Royce da 5’9″ is one of the five greatest rappers alive.
Oh! Wouldn’t you like to know? I’m not arguing about my Top Five list with Hip-Hop heads today, haha. Not that I think too many Hip-Hop heads read what I write. But I guess you never know. That I know of, I have a small and very eclectic conglomerate of people who follow or at least check my feed with some regularity: Family or friends I grew up with (mostly, conservative evangelicals but there’s a few exceptions), friends and acquaintances from seminary (progressive evangelicals with a few exceptions), friends I have made in the spoken word and artistic scene in West MI (mostly social progressives from a wide variety of ethnic, socioeconomic, and religious backgrounds). And maybe a few vinyl enthusiasts.
So I don’t know how you’ll feel about today’s song. If you’re white and you think it’s okay to say the N word because you say it when you’re around your black friends and they don’t correct you, you might not like this song. If you’re white and you think it’s okay to say the N word because you say it when you’re drunk and listening to 2 Chainz and all you’re white friends laugh and think it’s okay, you might not like this song. If you’re white and you think it’s okay to say the N word because “they” say it and you think that it’s “reverse racism” when you’re not allowed to say it, you might not like this song.
Some of my favorite passages on Royce’s most recent album, The Allegory, are the skits. I am not a big fa of concept albums in general or skits in Hip-Hop *usually.* But everything works perfectly here; and for one hour and eight minutes, through 22 seamless tracks, Royce takes his listeners on a super woke head trip full of historical tidbits, and social commentary on wealth, investing, American spending habits and some words about how Hip-Hop brings more races and various walks of life together than any other art form or “ism” on earth (with some help from long time collaborator Eminem). By far my favorite of these, are the Ms. Grace Intro and Interlude, where a father and daughter have some candid conversations:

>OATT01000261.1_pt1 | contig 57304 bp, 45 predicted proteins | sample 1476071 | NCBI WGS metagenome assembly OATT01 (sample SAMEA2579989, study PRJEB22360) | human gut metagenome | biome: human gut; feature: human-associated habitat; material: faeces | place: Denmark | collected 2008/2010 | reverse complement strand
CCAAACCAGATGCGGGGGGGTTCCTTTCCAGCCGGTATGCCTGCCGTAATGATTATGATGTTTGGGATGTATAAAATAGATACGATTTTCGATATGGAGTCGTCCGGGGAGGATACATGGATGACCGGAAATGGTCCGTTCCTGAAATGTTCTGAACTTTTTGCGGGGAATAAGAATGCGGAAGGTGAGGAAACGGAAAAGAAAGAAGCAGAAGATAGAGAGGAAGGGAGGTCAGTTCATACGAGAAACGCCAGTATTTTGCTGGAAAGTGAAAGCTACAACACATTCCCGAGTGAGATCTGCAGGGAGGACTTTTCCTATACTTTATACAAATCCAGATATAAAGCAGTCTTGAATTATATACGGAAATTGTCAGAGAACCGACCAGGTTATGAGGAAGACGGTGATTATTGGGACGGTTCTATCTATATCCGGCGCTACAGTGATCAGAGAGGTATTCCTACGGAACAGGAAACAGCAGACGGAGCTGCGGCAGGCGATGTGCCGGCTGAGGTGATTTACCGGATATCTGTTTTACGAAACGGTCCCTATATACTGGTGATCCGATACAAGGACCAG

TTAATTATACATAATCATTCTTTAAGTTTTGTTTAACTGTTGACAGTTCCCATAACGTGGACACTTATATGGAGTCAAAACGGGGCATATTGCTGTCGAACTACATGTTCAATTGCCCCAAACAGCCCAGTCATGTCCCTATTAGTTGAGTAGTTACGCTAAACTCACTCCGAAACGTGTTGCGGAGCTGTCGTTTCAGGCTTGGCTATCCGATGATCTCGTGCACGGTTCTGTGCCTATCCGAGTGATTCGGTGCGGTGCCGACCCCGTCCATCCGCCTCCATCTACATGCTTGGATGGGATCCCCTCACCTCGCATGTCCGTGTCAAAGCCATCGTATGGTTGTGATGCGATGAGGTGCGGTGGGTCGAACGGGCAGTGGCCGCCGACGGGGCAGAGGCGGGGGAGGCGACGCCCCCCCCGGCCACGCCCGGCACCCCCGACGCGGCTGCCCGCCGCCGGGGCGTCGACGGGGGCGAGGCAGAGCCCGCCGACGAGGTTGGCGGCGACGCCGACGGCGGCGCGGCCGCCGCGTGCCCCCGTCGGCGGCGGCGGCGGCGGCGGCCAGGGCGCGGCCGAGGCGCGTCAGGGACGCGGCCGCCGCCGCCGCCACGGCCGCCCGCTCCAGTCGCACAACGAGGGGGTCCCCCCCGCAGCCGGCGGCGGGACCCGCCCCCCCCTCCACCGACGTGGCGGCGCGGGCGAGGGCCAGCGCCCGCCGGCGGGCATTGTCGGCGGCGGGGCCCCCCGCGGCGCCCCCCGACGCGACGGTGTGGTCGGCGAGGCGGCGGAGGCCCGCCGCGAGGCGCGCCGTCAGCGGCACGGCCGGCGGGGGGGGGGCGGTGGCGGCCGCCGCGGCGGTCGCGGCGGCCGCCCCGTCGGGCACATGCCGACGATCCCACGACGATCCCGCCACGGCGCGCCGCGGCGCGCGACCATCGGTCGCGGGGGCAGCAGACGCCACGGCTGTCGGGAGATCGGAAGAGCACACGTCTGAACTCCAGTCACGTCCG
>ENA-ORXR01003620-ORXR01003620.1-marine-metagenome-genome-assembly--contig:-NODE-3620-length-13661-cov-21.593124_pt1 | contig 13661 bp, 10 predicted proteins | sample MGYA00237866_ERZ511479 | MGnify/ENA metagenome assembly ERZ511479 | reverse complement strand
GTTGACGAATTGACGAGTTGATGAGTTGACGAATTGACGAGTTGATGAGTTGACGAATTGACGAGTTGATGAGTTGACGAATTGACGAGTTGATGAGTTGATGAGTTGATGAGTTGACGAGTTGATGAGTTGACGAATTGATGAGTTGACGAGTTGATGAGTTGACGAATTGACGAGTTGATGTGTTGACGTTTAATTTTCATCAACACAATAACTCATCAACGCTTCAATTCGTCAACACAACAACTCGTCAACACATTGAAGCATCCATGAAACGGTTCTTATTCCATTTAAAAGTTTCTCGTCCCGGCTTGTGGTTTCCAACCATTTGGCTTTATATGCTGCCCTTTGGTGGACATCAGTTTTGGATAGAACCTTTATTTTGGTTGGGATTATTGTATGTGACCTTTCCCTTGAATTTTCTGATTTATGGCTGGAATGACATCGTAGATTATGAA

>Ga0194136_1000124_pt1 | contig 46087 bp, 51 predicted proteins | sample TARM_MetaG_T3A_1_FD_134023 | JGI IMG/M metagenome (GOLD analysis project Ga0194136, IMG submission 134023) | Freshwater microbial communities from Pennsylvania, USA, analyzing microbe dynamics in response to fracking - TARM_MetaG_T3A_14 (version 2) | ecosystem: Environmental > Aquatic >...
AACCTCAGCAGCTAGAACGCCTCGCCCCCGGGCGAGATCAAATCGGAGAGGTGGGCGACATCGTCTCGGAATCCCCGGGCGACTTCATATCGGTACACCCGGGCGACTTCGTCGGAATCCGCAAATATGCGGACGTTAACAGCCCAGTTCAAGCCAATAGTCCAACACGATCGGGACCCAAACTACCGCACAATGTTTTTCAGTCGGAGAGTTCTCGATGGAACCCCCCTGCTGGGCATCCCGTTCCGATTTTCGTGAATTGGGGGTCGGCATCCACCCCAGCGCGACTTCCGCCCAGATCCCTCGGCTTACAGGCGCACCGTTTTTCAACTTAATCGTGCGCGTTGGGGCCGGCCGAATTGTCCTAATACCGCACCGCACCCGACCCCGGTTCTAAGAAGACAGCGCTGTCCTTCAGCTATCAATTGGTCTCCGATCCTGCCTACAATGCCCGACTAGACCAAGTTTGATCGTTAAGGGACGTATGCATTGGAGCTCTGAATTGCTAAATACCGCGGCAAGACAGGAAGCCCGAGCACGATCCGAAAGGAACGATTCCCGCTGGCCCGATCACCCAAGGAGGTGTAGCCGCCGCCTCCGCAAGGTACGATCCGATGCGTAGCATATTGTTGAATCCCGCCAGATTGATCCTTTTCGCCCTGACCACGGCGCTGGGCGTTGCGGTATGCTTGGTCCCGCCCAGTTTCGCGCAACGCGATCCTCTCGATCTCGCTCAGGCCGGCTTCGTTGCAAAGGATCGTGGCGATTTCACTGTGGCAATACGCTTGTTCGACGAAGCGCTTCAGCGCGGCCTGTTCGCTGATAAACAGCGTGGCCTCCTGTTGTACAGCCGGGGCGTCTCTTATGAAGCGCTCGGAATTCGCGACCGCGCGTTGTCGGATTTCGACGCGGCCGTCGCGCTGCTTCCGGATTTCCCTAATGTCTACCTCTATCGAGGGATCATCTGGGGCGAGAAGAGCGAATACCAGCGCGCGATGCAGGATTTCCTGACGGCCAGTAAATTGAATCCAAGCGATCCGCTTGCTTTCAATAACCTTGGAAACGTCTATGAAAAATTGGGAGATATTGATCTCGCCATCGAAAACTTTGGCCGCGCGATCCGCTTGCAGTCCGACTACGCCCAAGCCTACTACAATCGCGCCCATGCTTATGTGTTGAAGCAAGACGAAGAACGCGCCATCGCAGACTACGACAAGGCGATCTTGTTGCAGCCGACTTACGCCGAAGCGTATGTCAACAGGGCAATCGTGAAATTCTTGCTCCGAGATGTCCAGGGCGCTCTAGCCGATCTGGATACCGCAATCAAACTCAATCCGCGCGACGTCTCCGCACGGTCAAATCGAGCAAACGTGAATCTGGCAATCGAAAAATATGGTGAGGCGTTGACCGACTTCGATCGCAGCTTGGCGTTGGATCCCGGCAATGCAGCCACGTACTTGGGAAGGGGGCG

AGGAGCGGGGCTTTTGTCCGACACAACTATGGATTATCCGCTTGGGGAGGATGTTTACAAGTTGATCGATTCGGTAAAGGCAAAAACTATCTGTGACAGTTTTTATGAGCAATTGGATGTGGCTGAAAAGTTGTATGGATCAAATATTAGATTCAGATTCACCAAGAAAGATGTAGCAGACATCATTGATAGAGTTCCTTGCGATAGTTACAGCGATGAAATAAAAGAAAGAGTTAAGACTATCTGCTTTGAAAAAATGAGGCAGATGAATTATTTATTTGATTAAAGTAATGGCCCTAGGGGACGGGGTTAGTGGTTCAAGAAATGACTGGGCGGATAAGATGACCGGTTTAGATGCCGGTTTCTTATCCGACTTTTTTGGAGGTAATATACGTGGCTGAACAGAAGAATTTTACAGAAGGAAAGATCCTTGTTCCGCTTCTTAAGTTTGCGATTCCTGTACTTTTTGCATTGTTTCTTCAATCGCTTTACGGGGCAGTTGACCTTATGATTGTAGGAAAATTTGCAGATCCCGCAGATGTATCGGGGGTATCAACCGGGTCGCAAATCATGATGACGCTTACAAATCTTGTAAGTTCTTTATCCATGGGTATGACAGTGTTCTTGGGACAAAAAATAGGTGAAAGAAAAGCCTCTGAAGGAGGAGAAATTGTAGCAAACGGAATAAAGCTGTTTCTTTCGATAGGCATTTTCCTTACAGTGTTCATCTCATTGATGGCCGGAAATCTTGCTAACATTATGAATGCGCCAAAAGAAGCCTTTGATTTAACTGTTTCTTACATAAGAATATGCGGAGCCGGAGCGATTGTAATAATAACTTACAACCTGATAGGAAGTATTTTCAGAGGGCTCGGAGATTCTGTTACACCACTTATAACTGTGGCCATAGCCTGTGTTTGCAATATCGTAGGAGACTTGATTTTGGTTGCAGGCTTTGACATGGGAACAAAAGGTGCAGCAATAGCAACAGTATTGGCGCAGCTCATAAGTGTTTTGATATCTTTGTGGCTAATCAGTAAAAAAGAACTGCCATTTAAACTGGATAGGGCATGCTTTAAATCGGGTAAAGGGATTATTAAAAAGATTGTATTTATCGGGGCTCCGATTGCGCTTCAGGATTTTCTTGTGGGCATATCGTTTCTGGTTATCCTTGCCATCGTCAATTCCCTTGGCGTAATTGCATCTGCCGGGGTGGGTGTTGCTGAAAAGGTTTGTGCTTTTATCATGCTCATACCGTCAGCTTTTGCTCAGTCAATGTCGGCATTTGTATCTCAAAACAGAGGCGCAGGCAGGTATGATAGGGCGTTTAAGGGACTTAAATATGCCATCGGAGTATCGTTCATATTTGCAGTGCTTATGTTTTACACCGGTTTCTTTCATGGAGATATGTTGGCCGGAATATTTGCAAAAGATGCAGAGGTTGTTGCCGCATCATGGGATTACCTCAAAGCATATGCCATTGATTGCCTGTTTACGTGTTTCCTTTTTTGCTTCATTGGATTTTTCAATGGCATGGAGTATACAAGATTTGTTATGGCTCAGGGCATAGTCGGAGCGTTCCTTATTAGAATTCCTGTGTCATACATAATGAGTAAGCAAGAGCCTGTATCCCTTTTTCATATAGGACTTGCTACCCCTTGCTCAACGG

Daddy taught you that you a goddess so you could never be anybody’s what?
Bitch or ho
Who was Huey P. Newton?
An African political activist, a revolutionary who, along with Bobby Seale, co-founded the Black Panther Party in 1966
Who’s coming to save you?
Nobody, I have to save myself
If I die today, then what’s your job?
Pick up where you left off and take care of my siblings
Good job, good job
If you don’t know, Huey P. Newton was the founder of the Black Panthers. A lot of progressives (myself included) are disappointed with a Presidential primary season that started with one of the widest, most diverse candidate pools ever, only to wind up with a party coalescing around a morally unscrupulous centrists. And with Pandemic in the air and people facing enormous financial uncertainties, a lot of people are talking about “revolution.” These days almost all talk I hear of revolution, focuses exclusively on wealth inequality. But I think we need to revisit some of the revolutionaries of the past.
Intersectionality! That term has probably been more overused in progressive circles in the last few years than Karen memes have been this last month. But it is still a very important task to live into. Huey Newton knew that well. He had an all inclusive vision when he spoke about revolution, “When we have revolutionary conferences, rallies, and demonstrations, there should be full participation of the gay liberation movement and the women’s liberation movement.” Maybe we need to talk about more than just money, when we talk about policy reform, domestic and abroad. In the meantime, enjoy the video. Butcher Comin’…